EV charging technology: Everything you need to know

Thinking of making the transition to EV, or just made the switch? We know that understanding the different charging technologies available can seem daunting, but we’re here to help.  


In this handy blog post, we break down breakdown and simplify the world of EV charging technology, so you can get charging and keep moving!


Types of EV charging 

There are primarily four types of EV charging, distinguished by charging power.


  1. Slow charging (3-6 kW): 

This is the most basic type of charging, often used for overnight charging at home. Slow chargers typically deliver up to 3-6 kW power, fully charging the average EV battery in 6-12 hours. Slow charging can be carried out using a standard plug socket, however, for optimised charging, it is recommended that a dedicated charging unit is installed by a dedicated installer.  


  1. Fast charging (7-22 kW): 

Fast charging delivers a power output between 7 kW and 22 kW, charging an EV in 3-4 hours. You can typically find these chargers in public car parks and workplaces.


  1. Rapid charging (43 kW AC and 50-100 kW DC): 

A popular type of public charging. Rapid chargers provide power output from 50 kW to 100kW. Depending on the EV model and battery capacity, they can charge an EV up to 80% in just 20-30 minutes. The GeniePoint network has over 500 rapid chargers across the UK and our chargers are situated in convenient locations, such as at Morrisons Supermarkets and Premier Inn Hotels.


  1. Ultra-rapid charging (100+ kW DC): 

Ultra-rapid charging delivers power above 100 kW to 350 kW. For vehicles that accept 100 kW or more, these chargers can charge a battery from 20% to 80% in roughly 10-20 minutes.  If an EV isn’t capable of accepting over 50 kW, these charge points can still be used, but the power will be restricted to the level the vehicle can handle. You will often see ultra-rapid chargers within an EV charging Hub, like the GeniePoint charging Hub at Morrisons Little Clacton.



AC and DC charging 

Alternating current (AC) and direct current (DC) refer to the type of current delivered by the electric charge point. Most slow and fast chargers deliver an AC charge, which the car’s onboard converter then turns into DC to store in the battery. However, rapid chargers typically deliver a DC charge directly to the vehicle’s battery, achieving a much faster charge rate.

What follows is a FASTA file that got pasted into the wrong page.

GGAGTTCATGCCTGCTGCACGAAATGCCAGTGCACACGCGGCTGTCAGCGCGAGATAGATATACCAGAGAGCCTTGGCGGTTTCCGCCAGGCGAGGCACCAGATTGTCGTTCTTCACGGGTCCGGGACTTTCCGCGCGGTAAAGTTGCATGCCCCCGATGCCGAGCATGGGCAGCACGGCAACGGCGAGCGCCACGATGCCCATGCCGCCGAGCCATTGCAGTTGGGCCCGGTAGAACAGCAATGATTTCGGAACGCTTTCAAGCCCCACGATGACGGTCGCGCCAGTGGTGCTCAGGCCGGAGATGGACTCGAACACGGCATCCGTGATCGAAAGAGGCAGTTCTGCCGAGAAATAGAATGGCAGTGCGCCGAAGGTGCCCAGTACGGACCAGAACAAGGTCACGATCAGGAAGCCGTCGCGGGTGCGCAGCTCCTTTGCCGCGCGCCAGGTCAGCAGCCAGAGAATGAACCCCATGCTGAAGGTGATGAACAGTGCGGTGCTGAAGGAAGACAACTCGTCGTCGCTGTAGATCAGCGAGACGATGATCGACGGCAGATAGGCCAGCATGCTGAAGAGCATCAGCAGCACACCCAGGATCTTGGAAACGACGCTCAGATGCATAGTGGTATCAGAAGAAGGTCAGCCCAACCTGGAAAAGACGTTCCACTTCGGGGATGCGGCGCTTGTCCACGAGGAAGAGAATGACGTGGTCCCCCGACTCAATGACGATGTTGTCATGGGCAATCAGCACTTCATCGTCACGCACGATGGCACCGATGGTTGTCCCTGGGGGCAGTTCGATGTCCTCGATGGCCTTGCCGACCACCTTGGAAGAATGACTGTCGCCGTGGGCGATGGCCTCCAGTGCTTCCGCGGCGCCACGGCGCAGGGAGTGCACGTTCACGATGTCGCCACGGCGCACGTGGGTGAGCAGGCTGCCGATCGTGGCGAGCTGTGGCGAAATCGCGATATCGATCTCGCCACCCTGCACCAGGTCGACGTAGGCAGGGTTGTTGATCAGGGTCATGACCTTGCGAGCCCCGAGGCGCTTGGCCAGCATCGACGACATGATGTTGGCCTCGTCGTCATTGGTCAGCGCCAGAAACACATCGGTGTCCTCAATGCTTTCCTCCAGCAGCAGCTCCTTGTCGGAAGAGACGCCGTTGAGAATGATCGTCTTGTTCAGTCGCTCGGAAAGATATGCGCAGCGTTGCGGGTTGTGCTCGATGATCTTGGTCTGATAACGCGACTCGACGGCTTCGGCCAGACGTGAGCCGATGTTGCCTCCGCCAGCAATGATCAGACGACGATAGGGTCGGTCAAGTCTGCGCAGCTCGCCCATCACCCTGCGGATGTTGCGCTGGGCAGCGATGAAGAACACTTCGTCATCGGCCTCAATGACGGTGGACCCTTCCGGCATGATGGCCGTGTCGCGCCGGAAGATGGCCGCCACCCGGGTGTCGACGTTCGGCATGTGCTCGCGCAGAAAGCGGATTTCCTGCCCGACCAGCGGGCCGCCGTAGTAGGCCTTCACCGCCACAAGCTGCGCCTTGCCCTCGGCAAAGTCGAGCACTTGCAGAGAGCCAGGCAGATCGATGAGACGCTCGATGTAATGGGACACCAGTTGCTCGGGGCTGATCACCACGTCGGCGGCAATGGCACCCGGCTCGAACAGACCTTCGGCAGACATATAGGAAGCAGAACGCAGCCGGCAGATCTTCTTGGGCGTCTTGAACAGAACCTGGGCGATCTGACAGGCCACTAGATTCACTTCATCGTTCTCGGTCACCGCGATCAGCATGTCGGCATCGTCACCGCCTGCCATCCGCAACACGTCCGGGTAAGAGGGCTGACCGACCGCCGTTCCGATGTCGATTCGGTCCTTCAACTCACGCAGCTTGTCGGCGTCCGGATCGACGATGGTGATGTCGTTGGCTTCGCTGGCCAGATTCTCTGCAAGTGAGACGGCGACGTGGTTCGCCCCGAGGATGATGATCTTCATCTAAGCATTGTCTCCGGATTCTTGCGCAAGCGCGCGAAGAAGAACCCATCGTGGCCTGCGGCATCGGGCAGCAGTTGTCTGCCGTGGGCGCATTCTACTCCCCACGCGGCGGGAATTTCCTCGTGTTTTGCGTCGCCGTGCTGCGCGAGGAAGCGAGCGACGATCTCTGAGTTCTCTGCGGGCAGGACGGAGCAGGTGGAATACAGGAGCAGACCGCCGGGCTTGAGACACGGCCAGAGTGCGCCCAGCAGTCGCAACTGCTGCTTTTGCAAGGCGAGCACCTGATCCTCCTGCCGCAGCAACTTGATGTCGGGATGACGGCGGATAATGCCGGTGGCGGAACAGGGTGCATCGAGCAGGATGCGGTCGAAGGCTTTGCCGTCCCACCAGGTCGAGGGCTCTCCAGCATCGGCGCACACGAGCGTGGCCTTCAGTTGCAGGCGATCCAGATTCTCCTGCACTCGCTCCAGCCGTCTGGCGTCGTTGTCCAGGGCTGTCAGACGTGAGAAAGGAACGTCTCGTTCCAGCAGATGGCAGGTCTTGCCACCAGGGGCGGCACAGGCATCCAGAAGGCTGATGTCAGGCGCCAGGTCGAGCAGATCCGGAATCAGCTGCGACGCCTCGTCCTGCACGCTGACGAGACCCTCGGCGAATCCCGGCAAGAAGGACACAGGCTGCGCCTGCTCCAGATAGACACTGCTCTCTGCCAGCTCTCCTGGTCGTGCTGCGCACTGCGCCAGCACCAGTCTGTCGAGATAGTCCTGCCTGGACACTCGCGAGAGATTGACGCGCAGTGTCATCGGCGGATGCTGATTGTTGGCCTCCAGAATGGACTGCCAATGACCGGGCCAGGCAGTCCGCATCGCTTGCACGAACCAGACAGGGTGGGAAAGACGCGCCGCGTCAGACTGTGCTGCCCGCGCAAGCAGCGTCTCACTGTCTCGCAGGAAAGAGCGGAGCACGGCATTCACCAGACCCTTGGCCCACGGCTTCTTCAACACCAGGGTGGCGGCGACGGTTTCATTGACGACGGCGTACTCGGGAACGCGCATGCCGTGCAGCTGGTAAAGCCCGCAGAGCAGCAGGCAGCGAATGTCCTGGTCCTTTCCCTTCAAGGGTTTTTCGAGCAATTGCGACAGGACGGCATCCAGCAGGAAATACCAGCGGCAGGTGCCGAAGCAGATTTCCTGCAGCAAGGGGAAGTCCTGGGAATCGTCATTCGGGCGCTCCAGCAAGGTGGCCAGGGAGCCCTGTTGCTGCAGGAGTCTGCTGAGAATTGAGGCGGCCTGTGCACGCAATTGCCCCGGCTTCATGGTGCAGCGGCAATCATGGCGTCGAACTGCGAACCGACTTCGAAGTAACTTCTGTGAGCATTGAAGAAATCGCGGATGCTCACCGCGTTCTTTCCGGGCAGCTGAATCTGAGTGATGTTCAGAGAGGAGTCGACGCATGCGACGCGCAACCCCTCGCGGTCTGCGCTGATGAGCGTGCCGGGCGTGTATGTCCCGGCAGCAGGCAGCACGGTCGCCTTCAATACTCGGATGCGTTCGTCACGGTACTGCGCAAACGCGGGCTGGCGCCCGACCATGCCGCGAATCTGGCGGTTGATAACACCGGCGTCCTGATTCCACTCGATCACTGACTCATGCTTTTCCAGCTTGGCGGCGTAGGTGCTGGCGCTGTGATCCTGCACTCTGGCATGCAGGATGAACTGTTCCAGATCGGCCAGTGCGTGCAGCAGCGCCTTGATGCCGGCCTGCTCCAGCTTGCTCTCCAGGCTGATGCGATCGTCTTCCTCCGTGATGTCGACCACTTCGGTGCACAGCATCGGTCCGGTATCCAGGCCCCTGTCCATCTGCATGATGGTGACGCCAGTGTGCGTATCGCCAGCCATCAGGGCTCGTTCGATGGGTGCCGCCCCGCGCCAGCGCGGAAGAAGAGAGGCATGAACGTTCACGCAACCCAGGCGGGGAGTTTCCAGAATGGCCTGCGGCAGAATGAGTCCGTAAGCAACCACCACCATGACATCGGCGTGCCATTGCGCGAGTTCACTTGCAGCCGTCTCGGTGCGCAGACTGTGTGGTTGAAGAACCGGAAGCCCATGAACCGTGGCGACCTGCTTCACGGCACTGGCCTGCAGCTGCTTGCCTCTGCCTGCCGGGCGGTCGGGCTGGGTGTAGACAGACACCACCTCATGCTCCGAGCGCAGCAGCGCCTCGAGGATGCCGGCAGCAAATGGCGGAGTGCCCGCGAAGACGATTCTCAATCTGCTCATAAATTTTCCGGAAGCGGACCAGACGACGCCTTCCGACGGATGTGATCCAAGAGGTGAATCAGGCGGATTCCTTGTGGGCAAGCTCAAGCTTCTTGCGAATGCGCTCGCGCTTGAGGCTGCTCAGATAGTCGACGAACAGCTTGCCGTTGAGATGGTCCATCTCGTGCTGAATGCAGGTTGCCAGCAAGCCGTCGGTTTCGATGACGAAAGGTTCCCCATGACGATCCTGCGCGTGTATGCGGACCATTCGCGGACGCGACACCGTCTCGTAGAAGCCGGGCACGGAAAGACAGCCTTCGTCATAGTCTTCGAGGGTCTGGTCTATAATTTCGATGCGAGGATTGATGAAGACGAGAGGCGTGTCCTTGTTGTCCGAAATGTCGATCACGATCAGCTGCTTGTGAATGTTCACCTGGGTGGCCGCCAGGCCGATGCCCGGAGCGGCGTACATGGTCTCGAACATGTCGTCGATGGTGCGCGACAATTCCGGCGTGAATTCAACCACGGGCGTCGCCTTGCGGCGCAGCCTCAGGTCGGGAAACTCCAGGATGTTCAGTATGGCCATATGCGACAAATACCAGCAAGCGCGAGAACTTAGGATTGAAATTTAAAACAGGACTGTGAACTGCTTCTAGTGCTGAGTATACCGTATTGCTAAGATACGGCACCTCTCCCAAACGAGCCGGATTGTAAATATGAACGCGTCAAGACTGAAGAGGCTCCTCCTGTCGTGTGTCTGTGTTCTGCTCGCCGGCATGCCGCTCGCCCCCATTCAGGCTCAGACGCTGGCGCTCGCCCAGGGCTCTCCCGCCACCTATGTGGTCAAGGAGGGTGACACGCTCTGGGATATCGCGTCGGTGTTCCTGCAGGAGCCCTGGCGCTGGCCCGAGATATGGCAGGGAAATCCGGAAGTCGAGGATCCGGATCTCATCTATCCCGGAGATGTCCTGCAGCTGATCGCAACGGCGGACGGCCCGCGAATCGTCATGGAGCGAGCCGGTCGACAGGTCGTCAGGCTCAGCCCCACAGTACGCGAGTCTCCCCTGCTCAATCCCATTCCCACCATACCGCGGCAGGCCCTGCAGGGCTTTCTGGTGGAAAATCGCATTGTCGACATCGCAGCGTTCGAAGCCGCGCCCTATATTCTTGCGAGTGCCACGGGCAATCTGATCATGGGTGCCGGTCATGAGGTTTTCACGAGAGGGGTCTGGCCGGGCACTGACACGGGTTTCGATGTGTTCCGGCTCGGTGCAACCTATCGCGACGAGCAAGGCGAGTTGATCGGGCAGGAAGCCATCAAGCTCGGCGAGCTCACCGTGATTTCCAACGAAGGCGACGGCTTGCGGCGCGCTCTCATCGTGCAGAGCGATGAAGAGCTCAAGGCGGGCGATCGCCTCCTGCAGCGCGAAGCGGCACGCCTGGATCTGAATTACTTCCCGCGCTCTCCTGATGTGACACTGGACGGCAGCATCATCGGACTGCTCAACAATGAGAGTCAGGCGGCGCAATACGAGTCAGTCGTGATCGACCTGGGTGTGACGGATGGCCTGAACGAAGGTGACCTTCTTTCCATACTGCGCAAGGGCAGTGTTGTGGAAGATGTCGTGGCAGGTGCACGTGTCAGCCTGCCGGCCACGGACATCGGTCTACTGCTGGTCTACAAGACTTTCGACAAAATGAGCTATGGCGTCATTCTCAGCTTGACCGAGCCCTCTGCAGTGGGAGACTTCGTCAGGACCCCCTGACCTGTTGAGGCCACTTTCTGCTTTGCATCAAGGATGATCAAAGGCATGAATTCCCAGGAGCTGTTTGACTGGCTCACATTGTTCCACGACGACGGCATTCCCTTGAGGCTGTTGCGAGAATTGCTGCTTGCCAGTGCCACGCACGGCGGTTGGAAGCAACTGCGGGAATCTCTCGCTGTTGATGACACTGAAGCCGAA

Connector types 

Once you understand charging speed, the next step is familiarising yourself with different connector types. Your EV model will dictate what kind of connector you need. If you’re not sure, refer to your vehicle handbook. Some of the most common connector types are: 

AC Charging 

  • Type 1: Standard US connector and is single phase only. 
  • Type 2: Standard EU connector and can carry three phase power. 

DC Charging 

  • CHAdeMO: Used for rapid charging, typically by Asian manufacturers (Nissan, Toyota). 
  • CCS: Combines slow and rapid charging capabilities into one, predominantly used by US and EU manufacturers, but is becoming more widespread globally. 



The GeniePoint network

GeniePoint network serves over 200,000 registered drivers, with over 500 rapid charge points across the UK. We’re all about ensuring drivers can get a charge whenever and wherever they need it, through providing convenient and accessible EV charging infrastructure.

To find your nearest charger and get charging, download our mobile app, or visit: https://www.geniepoint.co.uk/ds

New to EV charging? Read our new EV driver guide: https://drivers.geniepoint.co.uk/blog/ultimate-guide-new-ev-drivers